Author Geraldine Evans
Jasper Moon, internationally renowned ‘seer to the stars’, had signally failed to foresee his own future. He is found dead on his consulting-room floor, his skull crushed with a crystal ball and, all, around him, his office in chaos. Meanwhile, Ma Rafferty does some star-gazing of her own and is sure she can predict Detective Inspector Joe Rafferty’s future – by the simple expedient of organizing it herself. She is still engaged on her crusade to get Rafferty married off to a good Catholic girl with child-bearing hips. But Rafferty has a cunning plan to sabotage her machinations. Only trouble is, he needs Sergeant Llewellyn’s cooperation and he isn’t sure he’s going to get it. During their murder investigations, Inspector Rafferty and Sergeant Llewellyn discover a highly incriminating video concealed in Moon’s flat, a video which, if made public, could wreck more than one life. Was the famous astrologer really a vicious sexual predator? Gradually, connections begin to emerge between Moon and others in the small Essex town of Elmhurst. But how is Rafferty to solve the case when all of his suspects have seemingly unbreakable alibis?
Review: The detective team of Rafferty and Llewellyn is an entertaining English lineup that works because they brilliantly compliment and oppose each other. Mystery detective pairings often work on a push and pull system operating to either sway the balance or draw a reader towards a direction or clue. Evans has created a tandem that jells together, neither overshadowing nor undermining the other. For those who love Sherlock Holmes style mysteries, you'll likely adore Evans style, humor and method of detection. All players in the plot are revealed in moment, action and speech making it a wonderful cozy, rainy-night read rich with interesting characters that all appear guilty and innocent. At every turn you'll think you know who the killer is, but the true identity and motive won't come until the end. The reveal is not far-fetched or deceptive -- it was there all along and it works perfectly.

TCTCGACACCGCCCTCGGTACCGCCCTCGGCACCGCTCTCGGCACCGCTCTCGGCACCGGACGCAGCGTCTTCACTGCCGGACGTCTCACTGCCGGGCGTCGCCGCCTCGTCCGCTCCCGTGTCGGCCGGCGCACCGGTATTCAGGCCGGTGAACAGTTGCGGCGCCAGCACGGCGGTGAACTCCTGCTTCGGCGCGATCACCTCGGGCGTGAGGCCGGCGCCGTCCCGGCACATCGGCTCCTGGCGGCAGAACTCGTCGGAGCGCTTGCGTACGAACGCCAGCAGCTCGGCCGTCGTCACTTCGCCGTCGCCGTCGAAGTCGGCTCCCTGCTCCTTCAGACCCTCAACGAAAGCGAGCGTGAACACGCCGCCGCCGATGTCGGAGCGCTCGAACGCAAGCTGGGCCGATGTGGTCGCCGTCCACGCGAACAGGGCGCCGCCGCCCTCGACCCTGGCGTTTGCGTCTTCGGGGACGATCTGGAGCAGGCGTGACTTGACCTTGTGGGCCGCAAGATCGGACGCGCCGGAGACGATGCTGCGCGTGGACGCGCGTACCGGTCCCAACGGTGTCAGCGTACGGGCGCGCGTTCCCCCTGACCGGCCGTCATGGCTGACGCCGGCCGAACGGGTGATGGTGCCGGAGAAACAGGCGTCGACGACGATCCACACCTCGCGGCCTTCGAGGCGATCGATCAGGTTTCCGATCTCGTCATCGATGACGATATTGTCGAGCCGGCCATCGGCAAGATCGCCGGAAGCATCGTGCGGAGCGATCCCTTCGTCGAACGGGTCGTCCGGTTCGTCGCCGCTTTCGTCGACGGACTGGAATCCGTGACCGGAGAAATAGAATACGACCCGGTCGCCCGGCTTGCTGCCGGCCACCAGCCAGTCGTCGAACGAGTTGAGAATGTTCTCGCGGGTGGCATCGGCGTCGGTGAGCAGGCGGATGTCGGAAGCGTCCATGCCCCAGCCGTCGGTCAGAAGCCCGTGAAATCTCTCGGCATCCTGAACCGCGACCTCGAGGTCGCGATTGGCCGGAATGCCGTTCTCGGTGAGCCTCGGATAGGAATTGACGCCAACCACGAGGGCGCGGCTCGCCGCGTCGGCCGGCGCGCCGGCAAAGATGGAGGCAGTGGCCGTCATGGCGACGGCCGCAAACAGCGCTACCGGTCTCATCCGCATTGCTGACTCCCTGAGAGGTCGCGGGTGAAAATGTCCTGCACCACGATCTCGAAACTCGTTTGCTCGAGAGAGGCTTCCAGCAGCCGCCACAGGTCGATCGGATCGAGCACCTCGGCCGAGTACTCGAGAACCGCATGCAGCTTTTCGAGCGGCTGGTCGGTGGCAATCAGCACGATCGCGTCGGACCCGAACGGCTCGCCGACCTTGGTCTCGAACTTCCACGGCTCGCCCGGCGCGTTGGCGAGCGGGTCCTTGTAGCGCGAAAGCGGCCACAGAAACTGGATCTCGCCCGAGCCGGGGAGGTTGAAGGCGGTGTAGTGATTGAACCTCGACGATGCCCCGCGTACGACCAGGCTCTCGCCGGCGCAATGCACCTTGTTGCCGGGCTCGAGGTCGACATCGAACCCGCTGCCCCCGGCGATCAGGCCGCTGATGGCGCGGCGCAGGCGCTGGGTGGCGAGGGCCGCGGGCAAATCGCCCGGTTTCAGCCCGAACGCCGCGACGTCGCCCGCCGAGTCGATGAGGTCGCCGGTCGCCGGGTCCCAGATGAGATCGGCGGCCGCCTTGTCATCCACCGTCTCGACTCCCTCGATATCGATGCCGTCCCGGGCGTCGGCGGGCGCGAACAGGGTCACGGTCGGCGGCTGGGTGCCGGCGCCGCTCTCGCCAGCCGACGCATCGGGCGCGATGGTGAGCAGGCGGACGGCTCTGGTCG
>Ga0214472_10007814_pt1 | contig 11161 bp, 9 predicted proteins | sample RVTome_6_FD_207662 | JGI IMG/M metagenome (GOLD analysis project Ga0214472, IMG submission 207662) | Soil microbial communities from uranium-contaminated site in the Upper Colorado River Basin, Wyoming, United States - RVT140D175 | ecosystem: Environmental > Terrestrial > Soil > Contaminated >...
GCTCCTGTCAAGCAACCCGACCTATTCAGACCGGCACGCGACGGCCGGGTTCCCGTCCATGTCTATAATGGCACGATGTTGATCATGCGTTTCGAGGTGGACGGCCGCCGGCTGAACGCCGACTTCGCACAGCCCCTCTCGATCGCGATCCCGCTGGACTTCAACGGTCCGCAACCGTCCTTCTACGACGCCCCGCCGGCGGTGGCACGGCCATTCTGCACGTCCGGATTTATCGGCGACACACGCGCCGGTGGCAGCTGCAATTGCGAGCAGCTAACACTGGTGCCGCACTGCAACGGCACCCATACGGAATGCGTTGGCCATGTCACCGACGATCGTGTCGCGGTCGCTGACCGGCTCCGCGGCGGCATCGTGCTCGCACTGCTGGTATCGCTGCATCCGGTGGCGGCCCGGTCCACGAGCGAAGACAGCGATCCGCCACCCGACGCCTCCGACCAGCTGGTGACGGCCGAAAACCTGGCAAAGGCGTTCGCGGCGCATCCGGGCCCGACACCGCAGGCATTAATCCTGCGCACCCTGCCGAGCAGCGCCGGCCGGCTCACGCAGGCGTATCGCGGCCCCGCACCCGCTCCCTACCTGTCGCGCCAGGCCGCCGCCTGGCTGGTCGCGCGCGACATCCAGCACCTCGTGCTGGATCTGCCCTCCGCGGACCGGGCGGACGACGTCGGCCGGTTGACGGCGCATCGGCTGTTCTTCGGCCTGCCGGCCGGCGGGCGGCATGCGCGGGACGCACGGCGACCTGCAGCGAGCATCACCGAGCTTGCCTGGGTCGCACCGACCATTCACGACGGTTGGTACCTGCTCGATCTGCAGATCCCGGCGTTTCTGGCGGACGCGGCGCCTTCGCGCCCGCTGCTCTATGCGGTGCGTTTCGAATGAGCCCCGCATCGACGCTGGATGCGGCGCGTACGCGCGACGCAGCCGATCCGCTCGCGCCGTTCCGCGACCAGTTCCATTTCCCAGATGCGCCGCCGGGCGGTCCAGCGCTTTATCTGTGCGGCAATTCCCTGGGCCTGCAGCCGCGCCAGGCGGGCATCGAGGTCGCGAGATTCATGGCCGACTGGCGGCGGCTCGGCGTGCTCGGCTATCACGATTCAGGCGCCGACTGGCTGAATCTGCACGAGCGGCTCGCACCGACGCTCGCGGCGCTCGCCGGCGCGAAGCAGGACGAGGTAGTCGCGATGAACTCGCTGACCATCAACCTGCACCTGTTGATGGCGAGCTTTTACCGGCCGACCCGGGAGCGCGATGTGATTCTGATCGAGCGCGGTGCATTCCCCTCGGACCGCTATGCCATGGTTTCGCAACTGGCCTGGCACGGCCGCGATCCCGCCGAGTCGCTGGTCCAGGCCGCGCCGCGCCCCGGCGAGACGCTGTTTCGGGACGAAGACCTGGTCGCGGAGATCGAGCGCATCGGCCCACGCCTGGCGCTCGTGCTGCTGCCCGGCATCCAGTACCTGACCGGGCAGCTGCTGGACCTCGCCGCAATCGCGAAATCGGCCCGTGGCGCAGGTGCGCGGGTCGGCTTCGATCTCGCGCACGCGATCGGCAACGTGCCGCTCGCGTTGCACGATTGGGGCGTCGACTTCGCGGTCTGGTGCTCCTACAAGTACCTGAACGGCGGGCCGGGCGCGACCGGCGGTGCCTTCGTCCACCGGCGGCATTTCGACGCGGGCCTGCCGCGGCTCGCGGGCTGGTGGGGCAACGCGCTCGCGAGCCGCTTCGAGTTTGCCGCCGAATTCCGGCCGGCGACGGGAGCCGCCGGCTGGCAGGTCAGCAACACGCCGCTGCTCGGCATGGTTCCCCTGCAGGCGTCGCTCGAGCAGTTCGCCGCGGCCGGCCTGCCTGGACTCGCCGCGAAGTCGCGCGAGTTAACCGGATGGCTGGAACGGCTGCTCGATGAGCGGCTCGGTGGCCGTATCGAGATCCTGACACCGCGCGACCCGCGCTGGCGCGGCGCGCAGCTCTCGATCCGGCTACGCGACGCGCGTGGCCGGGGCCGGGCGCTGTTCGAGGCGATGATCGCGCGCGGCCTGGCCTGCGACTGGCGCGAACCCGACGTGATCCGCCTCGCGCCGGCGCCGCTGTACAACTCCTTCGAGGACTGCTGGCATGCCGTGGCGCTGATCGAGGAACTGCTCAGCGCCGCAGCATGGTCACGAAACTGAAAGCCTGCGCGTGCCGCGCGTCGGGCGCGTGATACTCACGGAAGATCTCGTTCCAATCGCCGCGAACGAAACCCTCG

What sets Evans mysteries apart is the notion of how prejudice can play a role in the line to justice. How culture, belief, assumptions, gender and job can all affect how a case is perceived, delayed, detoured or in some cases, unsolved. Thankfully, Rafferty and Llewellyn catch their own flaws and rethink to avoid mistakes. However, by including this thematic element Evans shines a light on the unavoidable flaw in crime and the pursuit of justice, humanity.
This book has recently been formatted to include ebook. It is now available for only $2.99 at Amazon Kindle. It's a great deal and I encourage those who enjoy mysteries to give it a try. Death Line Amazon Kindle ebook